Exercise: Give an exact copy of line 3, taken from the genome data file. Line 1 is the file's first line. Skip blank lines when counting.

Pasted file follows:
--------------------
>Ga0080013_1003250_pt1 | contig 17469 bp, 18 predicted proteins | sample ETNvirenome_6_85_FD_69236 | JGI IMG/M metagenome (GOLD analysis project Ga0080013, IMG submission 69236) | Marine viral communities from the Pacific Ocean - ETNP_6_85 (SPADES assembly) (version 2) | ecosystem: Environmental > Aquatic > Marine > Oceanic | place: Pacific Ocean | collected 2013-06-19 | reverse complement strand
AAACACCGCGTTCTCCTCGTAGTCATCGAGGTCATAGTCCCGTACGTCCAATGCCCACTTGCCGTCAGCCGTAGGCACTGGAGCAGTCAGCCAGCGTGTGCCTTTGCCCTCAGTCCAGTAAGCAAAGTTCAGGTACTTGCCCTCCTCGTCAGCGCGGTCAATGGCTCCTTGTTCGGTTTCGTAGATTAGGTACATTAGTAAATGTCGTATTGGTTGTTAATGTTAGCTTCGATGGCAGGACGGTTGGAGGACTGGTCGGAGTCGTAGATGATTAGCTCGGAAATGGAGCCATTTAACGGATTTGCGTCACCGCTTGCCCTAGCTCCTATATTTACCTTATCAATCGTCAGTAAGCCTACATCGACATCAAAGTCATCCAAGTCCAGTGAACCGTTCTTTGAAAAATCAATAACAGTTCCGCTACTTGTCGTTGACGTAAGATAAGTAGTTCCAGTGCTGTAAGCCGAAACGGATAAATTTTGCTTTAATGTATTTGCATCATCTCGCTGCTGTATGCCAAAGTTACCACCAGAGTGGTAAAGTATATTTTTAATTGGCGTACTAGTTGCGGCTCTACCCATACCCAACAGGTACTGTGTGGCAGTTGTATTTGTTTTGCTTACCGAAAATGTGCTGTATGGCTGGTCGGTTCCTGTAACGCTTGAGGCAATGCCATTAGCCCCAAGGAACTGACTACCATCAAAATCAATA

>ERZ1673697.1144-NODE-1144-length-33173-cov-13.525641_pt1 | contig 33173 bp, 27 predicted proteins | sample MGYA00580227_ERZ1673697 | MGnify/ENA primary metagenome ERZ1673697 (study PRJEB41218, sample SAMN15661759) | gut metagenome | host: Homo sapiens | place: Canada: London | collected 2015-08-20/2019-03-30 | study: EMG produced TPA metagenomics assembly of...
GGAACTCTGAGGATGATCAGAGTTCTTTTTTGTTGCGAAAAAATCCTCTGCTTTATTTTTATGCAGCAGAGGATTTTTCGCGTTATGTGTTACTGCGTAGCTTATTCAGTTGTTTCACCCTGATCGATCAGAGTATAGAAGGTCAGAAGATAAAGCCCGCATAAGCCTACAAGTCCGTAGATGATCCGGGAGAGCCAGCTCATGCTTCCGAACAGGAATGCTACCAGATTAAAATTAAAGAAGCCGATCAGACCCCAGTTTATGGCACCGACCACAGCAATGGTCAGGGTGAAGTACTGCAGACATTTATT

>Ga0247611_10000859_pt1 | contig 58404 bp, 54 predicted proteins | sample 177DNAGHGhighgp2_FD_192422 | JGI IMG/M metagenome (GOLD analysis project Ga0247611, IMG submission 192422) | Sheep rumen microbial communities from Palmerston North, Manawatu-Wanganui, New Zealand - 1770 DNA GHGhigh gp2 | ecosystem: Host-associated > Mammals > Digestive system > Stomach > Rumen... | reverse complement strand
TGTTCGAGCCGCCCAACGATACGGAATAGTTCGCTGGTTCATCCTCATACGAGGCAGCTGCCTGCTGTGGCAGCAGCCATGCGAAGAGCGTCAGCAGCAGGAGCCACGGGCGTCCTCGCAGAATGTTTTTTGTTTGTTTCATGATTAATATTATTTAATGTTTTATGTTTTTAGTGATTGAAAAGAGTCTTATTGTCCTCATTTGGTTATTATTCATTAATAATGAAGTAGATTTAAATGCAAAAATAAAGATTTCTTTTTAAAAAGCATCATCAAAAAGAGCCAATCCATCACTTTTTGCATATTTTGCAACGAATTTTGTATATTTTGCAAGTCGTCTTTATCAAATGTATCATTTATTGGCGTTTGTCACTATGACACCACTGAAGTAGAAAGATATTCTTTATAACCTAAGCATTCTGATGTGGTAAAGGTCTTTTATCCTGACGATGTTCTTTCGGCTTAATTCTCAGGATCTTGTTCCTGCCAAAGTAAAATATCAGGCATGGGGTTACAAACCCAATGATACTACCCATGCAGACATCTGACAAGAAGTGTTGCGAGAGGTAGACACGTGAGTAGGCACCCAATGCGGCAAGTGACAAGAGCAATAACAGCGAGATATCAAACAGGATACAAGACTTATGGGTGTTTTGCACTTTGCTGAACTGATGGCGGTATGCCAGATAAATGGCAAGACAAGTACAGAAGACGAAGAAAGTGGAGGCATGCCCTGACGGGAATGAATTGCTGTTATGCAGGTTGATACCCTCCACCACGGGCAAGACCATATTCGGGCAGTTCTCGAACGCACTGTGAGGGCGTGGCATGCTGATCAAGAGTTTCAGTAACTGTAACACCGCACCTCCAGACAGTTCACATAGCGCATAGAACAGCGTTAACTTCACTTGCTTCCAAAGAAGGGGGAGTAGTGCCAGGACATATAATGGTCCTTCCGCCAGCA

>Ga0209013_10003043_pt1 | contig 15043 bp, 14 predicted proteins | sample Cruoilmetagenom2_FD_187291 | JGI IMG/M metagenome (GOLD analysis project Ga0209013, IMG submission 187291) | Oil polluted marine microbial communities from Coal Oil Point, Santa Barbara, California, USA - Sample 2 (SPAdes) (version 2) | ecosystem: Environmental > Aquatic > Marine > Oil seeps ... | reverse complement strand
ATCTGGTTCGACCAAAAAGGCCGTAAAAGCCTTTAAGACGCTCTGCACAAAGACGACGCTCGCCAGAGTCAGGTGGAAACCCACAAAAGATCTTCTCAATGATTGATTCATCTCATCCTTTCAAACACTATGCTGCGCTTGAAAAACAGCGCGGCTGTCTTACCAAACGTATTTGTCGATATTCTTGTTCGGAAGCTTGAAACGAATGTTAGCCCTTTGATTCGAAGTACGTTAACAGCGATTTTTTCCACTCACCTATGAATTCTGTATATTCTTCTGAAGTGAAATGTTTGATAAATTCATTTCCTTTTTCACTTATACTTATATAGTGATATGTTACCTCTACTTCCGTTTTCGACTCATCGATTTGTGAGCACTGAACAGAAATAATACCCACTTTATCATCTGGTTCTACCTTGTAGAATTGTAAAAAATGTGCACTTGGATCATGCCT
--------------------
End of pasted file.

>ERZ1673697.1144-NODE-1144-length-33173-cov-13.525641_pt1 | contig 33173 bp, 27 predicted proteins | sample MGYA00580227_ERZ1673697 | MGnify/ENA primary metagenome ERZ1673697 (study PRJEB41218, sample SAMN15661759) | gut metagenome | host: Homo sapiens | place: Canada: London | collected 2015-08-20/2019-03-30 | study: EMG produced TPA metagenomics assembly of...